Getting high-quality sleep
We’ve always known that quality sleep is good for your brain, but recent research from the University of Rochester demonstrated exactly how so. The study found that when you sleep, your brain removes toxic proteins, which are by-products of neural activity when you’re awake, from its neurons. The catch here is that your brain can only adequately remove these toxic proteins when you have sufficient quality sleep. When you don’t get high-quality deep sleep, the toxic proteins remain in your brain cells, wreaking havoc and ultimately impairing your ability to think—something no amount of caffeine can fix. This slows your ability to process information and solve problems, kills your creativity, and increases your emotional reactivity. Learning to get high-quality sleep on a regular basis is a difficult skill to master, but it pays massive dividends the next day.
We’ve all received the well-meaning advice to “stay positive.” The greater the challenge, the more this glass-half-full wisdom can come across as Pollyannaish and unrealistic. It’s hard to find the motivation to focus on the positive when positivity seems like nothing more than wishful thinking. The real obstacle to positivity is that our brains are hard-wired to look for and focus on threats. This survival mechanism served humankind well, back when we were hunters and gatherers and living each day with the very real threat of being killed by someone or something in our immediate surroundings.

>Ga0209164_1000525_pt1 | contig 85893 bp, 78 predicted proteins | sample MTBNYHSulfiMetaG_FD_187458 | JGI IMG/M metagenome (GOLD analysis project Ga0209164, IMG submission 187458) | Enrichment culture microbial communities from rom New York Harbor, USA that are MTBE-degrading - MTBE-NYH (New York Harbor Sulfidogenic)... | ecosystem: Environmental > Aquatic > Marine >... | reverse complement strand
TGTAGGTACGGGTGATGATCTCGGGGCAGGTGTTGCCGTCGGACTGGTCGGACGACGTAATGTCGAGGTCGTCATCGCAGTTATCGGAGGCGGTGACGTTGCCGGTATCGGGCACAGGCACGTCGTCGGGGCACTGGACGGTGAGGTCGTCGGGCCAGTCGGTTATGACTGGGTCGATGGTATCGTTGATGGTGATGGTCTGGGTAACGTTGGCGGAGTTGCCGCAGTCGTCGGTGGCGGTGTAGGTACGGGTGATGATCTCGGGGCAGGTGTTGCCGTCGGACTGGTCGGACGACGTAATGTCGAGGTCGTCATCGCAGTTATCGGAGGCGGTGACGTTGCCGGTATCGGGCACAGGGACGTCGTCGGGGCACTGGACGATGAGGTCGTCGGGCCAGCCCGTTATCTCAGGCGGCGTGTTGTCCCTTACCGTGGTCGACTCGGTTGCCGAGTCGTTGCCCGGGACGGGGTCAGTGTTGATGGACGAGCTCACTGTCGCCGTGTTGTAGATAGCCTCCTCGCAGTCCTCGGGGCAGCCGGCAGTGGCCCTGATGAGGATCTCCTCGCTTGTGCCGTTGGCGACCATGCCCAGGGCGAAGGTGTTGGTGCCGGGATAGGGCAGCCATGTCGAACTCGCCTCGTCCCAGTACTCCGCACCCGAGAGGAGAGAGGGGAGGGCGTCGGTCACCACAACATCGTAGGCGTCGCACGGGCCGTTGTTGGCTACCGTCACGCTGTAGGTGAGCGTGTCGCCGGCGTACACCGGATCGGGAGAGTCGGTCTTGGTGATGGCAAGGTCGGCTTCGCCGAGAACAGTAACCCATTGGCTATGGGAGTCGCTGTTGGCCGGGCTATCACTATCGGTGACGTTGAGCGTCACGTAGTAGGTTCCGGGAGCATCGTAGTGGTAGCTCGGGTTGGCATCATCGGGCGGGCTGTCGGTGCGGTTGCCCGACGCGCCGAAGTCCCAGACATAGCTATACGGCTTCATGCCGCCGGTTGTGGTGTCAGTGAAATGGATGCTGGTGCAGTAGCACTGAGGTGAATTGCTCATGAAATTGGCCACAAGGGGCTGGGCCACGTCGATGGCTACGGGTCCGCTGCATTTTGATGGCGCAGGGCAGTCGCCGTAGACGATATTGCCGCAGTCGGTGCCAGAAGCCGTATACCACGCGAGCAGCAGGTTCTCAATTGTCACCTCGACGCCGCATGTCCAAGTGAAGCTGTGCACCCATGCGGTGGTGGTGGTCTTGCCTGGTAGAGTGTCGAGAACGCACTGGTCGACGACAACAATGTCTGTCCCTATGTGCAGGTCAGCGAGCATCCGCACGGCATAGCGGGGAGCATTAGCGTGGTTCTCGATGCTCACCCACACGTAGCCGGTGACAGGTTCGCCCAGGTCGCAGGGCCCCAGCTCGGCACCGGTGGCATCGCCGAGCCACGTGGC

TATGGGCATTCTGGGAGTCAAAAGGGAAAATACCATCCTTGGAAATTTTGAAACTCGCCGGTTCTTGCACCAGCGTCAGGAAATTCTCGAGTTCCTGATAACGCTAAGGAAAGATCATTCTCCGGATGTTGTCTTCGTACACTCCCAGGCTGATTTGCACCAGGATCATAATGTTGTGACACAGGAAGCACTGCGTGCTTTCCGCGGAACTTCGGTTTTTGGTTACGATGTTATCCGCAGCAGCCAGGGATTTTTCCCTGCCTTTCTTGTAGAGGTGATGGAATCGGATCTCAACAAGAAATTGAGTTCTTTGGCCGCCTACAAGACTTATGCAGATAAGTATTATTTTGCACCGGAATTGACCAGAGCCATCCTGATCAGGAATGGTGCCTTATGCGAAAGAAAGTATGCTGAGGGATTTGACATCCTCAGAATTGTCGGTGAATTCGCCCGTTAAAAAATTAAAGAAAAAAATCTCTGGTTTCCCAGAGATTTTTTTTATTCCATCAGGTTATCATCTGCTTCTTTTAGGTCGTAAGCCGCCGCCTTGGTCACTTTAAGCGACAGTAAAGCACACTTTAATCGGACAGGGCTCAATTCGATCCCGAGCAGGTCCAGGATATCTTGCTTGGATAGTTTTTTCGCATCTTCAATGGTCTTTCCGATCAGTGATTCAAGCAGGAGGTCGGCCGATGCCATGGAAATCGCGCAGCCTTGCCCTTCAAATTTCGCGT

Today, this mechanism breeds pessimism and negativity through the mind’s tendency to wander until it finds a threat. These “threats” magnify the perceived likelihood that things are going—and/or are going to go—poorly. When the threat is real and lurking in the bushes down the path, this mechanism serves you well. When the threat is imagined and you spend two months convinced that the project you’re working on is going to flop, this mechanism leaves you with a soured view of reality that wreaks havoc in your life. Maintaining positivity is a daily challenge that requires focus and attention. You must be intentional about staying positive if you’re going to overcome the brain’s tendency to focus on threats.